State v. Town of Grants

Annotate this Case

348 P.2d 274 (1960)

66 N.M. 355

STATE of New Mexico ex rel. STATE HIGHWAY COMMISSION of New Mexico, Plaintiff-Appellant, v. TOWN OF GRANTS, New Mexico, Defendant-Appellee.

No. 6306.

Supreme Court of New Mexico.

January 7, 1960.

Fred M. Standley, Atty. Gen., John T. Watson, Snyder H. Downs, Sp. Asst. Attys. Gen., for appellant.

Chavez & Cowper, Belen, for appellee.

CARMODY, Justice.

This is an appeal from an order of dismissal sustaining a motion to dismiss upon the ground that the complaint failed to state a cause of action upon which relief could be granted.

Plaintiff Highway Commission filed a complaint which alleged that U.S. Highway 66 runs through the Town of Grants and that such highway was in existence prior to the incorporation of the town and prior to the time certain water and sewer pipes and facilities were available; that these facilities were owned and managed by the defendant in the year 1954 when it was determined by the plaintiff that the highway should be reconstructed. Plaintiff alleged also that prior to the reconstruction, it was assured by the water superintendent *275 and the mayor of the defendant town that the water and sewer lines were of sufficient depth so that they would not interfere with the reconstruction; that thereafter the plaintiff let a contract for the work, but that in May of 1955 the contractor discovered that the sewer and water lines must be replaced in order to complete the project and reconstruct the highway to meet the needs of the traveling public; that upon such discovery the defendant was notified to relocate its lines, but that it claimed it had no funds and refused to do so; that upon such refusal and because the highway was torn up, it was necessary for the plaintiff itself to remove and relocate the lines to provide a safe and adequate state highway and to avoid a dangerous condition; that thereby an obligation was incurred by the defendant involuntarily and as a result of an emergency, and that plaintiff was required to expend the sum of $40,763.76 and that demand for the payment of said sum has been refused. The plaintiff then prayed for a declaration of the legal rights in relation of the parties and for a judgment in the above amount.

To this complaint the defendant filed a motion merely stating that the complaint failed to state a cause of action upon which relief may be granted.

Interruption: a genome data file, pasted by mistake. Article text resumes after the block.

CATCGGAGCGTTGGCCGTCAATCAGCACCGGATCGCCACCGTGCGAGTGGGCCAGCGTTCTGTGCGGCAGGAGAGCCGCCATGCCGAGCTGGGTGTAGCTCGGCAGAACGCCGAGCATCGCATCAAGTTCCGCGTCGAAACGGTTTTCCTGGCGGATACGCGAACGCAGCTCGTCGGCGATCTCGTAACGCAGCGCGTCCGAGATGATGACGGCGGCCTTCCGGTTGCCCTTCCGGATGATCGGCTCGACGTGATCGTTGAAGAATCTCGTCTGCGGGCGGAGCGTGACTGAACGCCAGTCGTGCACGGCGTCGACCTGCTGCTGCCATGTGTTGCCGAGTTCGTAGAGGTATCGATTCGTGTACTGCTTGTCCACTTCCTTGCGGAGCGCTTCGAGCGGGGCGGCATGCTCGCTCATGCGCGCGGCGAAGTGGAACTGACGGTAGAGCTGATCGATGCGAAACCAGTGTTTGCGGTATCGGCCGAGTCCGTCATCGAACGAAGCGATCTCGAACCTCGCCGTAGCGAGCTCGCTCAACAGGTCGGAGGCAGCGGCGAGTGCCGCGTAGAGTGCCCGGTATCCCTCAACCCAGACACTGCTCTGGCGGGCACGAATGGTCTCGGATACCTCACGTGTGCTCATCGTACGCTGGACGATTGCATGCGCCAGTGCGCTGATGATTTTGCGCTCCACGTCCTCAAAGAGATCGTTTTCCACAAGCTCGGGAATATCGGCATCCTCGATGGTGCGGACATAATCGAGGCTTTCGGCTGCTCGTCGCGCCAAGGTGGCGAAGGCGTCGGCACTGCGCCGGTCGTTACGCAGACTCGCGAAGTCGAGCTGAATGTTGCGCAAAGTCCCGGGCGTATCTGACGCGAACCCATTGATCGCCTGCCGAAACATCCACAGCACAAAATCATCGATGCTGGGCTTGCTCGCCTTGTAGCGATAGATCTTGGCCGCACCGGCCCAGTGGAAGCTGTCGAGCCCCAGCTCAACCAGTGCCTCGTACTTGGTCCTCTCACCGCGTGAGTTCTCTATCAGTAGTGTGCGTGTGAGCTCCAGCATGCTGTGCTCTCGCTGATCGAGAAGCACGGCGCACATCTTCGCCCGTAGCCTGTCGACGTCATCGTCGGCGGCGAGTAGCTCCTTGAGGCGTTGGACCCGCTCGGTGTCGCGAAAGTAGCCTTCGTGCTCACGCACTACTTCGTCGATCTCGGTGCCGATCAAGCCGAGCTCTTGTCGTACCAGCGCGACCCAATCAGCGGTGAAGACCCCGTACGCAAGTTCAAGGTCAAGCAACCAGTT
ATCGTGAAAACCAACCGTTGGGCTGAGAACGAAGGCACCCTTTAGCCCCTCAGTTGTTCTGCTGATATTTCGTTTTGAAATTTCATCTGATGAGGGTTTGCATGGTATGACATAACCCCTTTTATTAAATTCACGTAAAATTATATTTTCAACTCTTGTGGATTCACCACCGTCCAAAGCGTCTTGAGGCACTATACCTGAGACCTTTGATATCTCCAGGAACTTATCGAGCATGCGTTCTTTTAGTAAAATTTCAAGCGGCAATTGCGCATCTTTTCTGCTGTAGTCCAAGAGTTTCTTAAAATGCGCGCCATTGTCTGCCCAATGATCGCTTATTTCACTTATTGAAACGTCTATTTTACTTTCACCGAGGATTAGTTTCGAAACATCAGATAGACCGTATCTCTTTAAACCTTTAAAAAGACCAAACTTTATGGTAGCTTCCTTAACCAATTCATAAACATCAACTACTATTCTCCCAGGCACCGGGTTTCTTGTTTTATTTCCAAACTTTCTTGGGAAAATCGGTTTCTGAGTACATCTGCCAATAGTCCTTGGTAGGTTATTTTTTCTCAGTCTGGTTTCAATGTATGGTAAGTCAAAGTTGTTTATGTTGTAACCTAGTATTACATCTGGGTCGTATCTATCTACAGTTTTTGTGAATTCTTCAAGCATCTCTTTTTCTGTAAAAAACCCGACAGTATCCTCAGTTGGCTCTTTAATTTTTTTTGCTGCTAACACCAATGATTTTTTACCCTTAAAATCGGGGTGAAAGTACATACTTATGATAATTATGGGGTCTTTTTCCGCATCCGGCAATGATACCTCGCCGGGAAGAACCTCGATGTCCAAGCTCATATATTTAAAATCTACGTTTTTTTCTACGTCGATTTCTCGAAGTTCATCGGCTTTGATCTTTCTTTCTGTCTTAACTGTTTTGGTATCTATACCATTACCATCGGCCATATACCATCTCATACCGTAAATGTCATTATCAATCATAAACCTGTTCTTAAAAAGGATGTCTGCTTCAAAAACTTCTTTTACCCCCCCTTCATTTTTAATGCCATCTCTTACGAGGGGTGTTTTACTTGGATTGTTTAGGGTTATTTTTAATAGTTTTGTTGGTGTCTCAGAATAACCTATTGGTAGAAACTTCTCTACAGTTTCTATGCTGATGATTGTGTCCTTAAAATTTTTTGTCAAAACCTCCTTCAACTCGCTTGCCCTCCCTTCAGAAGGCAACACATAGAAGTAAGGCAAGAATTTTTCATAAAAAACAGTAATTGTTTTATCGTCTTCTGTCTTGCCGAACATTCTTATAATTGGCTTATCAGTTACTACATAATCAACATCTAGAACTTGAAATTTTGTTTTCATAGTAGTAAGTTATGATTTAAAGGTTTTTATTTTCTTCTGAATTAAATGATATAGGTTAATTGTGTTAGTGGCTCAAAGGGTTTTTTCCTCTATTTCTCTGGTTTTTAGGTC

Subsequently, an order of the district court was entered which found that the motion was well taken and that the complaint should be dismissed. No specific grounds were set forth in the order, nor were any findings made by the court, and upon appeal plaintiff sought and obtained from this court an order granting the appellant the right to file a pro forma brief under rule 15, paragraph 5, of the rules of the supreme court which called upon the appellee to specify and maintain the insufficiency of the complaint.

Thereafter, appellee filed its brief, stating very generally the grounds upon which it contends that the complaint failed to state a cause of action.

The contentions raised by the defendant unfortunately do not directly raise the true problem involved in this litigation. However, they are:

(1) That the defendant cannot be held responsible for the representations of the mayor and the water superintendent. With respect to this point, apparently the cause of action is not in any sense based upon these representations, but, in any event, should the defendant contend that this has any direct relation to the problem, it is a matter which should be raised by answer and can be disposed of at the trial.

(2) The defendant then apparently contends that its property has been damaged and that the highway department had a legal duty to replace it or to compensate the defendant for the taking. Here, again, as with the original point raised, this is not a matter that should have been disposed of upon a motion to dismiss, but would involve questions which the defendant should plead by answer or counterclaim.

(3) Defendant then seems to contend that inasmuch as the pipes were lawfully underneath the street, that the plaintiff should have proceeded by condemnation and that this action is not well taken. This point more nearly approaches the true issue of this complaint, and will be more fully discussed hereafter.